- Rita Hayworth – For the filming of Miss Sadie Thompson, Rita traveled to Hawaii aboard the ship Lurline and arrived in Honolulu on May 23, 1953.
- Shirley Temple – In 1935, at the age of six, Shirley Temple traveled to Hawaii with her parents, Gertrude and George, for the filming of Curly Top. She returned to Hawaii in 1937 and 1939.
- Cary Grant (Archibald Leach) – Traveling with Mary Astor (Lucille) and her husband, Manuel Del Campo, aboard the Mastonia, in 1938.
- John Wayne – Arrived in Honolulu with wife, Esperanza, aboard the ship Lurline on March 19, 1952 for the filming of Big Jim McLain.
Other famous people found in this collection include Clark Gable, Bing Crosby, Laurence Olivier, Spencer Tracy and Bette Midler’s father, Fred Midler, who arrived in Hawaii in 1940 aboard the ship Washington. Bette was born in Honolulu, Hawaii, in 1945.
Reports of Deaths of American Citizens Abroad, 1963-1974
Ancestry.com also launched Reports of Deaths of American Citizens Abroad, 1963-1974. This first installment of more than 80,000 records consists of letters, formal reports, passports and other key historical documents that verify deaths of Americans overseas.
Included in this valuable collection are some familiar names:
- Judy Garland – Listed as “Judy Garland DeVinko”, Garland died of “barbiturate poisoning, incautious overdose, accidental” in her Chelsea, London, house in 1969.
- Sylvia Plath - The death record states that American author “Sylvia Plath-Hughes” died of “Carbon Monoxide Poisoning (domestic gas) whilst suffering from depression. Did kill herself” in February 1963 in London. She is buried in Yorkshire, England.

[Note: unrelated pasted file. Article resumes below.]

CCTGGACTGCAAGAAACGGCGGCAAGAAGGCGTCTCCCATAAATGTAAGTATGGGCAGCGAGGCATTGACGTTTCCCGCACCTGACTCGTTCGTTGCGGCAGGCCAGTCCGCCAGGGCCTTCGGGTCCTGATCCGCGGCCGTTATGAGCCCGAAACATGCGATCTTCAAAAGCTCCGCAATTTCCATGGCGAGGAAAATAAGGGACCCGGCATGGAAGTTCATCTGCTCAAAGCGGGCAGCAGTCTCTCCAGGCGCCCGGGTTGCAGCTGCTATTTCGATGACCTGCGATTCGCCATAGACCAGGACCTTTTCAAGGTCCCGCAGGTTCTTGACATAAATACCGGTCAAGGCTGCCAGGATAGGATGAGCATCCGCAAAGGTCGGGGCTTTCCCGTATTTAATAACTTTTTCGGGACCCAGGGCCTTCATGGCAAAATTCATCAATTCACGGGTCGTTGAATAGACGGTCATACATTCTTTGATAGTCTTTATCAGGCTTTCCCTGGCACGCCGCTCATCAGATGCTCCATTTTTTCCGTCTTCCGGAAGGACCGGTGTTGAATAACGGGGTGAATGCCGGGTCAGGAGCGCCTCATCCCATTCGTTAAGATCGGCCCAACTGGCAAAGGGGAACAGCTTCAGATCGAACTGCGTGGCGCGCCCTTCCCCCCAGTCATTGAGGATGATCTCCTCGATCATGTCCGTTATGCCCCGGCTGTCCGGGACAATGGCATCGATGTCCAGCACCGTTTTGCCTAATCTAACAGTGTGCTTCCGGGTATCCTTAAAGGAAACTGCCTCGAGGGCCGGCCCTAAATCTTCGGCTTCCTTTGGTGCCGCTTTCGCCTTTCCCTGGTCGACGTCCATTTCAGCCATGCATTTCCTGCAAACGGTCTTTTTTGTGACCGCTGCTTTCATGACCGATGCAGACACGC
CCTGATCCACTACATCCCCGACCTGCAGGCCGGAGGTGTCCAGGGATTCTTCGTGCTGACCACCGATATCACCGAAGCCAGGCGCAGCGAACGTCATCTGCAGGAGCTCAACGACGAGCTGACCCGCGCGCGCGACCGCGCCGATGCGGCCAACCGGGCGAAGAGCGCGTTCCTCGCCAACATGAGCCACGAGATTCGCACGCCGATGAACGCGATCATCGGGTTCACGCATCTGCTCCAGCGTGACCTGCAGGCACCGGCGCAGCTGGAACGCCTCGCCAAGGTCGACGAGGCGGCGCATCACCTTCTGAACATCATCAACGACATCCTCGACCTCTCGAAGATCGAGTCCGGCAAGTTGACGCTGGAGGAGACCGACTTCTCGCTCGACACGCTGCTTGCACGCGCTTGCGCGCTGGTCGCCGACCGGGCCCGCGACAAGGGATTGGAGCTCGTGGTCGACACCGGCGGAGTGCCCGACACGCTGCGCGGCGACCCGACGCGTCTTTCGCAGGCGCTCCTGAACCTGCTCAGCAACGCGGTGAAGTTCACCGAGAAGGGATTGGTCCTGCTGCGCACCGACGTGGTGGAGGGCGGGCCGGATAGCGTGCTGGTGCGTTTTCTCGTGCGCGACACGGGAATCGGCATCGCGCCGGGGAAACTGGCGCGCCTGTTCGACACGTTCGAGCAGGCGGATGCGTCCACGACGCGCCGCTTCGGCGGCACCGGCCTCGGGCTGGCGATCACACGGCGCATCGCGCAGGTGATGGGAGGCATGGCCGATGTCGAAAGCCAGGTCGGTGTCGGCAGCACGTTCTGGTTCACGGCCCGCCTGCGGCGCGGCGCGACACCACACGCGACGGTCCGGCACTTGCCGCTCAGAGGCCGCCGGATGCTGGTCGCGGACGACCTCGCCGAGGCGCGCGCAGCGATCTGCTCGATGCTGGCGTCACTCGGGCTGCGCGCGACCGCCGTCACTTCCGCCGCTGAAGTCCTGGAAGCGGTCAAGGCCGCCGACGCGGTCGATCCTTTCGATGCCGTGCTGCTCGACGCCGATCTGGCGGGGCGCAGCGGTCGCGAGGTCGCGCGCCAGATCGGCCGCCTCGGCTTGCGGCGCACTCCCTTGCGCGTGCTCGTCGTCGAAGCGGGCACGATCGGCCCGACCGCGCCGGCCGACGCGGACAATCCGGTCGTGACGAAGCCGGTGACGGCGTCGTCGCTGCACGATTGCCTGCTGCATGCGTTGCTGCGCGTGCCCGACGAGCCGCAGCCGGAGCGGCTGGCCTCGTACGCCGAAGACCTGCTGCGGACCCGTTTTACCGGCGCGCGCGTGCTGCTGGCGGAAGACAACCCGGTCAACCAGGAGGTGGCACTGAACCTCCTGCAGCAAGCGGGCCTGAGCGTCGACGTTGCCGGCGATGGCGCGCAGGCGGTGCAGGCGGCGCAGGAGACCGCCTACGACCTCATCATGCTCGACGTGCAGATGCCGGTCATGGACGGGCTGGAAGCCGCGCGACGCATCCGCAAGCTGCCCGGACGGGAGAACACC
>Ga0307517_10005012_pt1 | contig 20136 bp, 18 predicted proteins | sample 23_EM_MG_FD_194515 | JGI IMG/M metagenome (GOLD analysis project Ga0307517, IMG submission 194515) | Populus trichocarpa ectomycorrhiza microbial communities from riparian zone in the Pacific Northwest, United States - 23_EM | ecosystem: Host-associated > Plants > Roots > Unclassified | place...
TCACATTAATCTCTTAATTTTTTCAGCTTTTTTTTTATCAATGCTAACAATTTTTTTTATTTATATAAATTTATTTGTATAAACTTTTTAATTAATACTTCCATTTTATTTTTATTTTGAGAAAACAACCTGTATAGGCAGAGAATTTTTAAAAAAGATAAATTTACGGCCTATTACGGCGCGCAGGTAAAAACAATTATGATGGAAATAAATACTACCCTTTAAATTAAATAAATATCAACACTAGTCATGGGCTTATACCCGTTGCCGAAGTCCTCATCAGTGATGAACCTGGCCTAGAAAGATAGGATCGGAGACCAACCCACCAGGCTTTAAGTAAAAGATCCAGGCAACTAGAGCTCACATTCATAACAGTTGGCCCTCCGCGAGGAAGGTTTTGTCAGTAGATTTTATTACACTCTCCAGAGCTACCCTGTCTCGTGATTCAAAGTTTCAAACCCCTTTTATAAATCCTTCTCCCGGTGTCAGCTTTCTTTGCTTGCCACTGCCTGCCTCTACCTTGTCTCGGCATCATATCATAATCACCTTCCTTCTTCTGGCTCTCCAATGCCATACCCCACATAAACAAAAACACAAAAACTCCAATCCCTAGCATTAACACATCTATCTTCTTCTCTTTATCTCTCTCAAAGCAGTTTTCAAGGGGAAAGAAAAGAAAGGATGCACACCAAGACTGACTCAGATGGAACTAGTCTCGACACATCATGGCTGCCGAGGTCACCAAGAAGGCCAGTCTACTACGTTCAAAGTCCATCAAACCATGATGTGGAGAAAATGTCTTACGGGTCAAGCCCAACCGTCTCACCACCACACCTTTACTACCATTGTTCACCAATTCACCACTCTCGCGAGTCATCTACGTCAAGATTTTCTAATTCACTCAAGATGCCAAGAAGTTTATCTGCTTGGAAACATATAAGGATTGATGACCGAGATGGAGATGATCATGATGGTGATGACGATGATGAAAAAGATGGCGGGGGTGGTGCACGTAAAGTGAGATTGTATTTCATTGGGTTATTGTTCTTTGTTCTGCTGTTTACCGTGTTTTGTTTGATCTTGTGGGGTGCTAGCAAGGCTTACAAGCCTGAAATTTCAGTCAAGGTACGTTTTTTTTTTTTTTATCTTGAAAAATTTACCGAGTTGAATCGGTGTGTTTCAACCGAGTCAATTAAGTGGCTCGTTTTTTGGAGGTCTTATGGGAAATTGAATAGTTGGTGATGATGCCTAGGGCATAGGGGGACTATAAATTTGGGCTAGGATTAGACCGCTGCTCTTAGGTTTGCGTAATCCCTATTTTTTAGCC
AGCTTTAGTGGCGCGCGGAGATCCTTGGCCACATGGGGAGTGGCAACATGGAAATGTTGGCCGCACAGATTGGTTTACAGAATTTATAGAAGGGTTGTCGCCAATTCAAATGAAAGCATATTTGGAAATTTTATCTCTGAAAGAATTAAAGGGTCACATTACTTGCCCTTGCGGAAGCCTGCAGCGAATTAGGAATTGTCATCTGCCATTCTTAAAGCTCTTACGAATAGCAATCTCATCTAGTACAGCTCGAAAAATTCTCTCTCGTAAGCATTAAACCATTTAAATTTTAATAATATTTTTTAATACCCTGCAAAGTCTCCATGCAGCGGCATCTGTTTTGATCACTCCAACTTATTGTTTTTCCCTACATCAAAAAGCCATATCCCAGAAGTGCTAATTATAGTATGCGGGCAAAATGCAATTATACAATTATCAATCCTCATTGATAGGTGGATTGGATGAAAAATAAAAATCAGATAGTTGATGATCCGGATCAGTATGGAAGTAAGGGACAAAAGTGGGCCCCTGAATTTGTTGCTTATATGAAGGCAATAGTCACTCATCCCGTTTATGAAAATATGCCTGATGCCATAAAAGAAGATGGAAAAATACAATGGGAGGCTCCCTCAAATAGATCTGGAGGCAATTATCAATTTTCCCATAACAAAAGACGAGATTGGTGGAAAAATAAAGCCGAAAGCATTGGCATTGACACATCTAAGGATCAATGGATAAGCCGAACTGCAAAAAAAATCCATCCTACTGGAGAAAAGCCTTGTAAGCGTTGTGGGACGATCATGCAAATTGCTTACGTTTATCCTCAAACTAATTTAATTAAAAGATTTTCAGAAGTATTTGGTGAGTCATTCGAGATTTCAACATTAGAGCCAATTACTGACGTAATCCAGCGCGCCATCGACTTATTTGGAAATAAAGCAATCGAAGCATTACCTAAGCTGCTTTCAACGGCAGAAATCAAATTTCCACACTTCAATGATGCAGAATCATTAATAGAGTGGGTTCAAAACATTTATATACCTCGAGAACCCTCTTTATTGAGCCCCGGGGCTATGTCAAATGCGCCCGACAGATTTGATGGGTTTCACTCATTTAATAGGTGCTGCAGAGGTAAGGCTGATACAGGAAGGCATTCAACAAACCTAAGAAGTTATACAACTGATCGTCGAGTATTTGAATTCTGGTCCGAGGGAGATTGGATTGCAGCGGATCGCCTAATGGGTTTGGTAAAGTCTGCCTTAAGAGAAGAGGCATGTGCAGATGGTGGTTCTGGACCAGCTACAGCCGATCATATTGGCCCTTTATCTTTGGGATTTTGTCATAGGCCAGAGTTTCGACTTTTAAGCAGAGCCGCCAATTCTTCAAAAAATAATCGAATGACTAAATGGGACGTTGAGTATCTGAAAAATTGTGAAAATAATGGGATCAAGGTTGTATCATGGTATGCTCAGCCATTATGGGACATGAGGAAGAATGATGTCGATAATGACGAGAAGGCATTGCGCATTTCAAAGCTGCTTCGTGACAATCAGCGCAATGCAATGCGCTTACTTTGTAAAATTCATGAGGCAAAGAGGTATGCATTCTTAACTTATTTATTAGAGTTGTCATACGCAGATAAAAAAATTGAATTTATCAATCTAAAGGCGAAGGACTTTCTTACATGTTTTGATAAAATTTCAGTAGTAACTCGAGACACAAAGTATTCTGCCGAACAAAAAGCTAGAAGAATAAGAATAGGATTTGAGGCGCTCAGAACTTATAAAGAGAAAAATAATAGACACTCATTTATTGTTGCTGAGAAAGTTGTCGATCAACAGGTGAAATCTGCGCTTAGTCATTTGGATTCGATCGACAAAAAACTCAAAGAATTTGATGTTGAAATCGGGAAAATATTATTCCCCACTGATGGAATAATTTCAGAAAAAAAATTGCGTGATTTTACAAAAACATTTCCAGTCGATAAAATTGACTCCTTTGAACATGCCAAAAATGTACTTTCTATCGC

- Mama Cass – Listed as “Ellen Naomi Cohen”, Mama Cass, from The Mamas and the Papas, died of “fatty myocardial degeneration due to obesity,” contrary to rumors she choked on a ham sandwich, while in London in 1974.
- Jimi Hendrix – In 1970, controversy surrounded Jimi Hendrix’s London death, as there was no solid confirmation of his cause of death. This record collection continues to add to the mystery: James Marshall Hendrix’s death record was replaced with a note showing that J. White checked out the death record in 1979. Today, the check-out slip is the only document in Jimi Hendrix’s file.
Once NARA records are digitized, Ancestry.com posts them online for its subscribers. Additionally, NARA archive visitors will have access to the digitized files on-site through Ancestry.com.
Ancestry.com is the world’s largest online resource for family history and has digitized and put online over 4 billion records over the past twelve years. Ancestry users have created over ten million family trees containing over one billion profiles. Ancestry.com has local Web sites directed at nine countries, and more than 8 million unique visitors spent more than 5 million hours on an Ancestry Web site in May 2009 (comScore Media Metrix, Worldwide). For more information on Ancestry.com and its other family history resources, visit http://corporate.ancestry.com.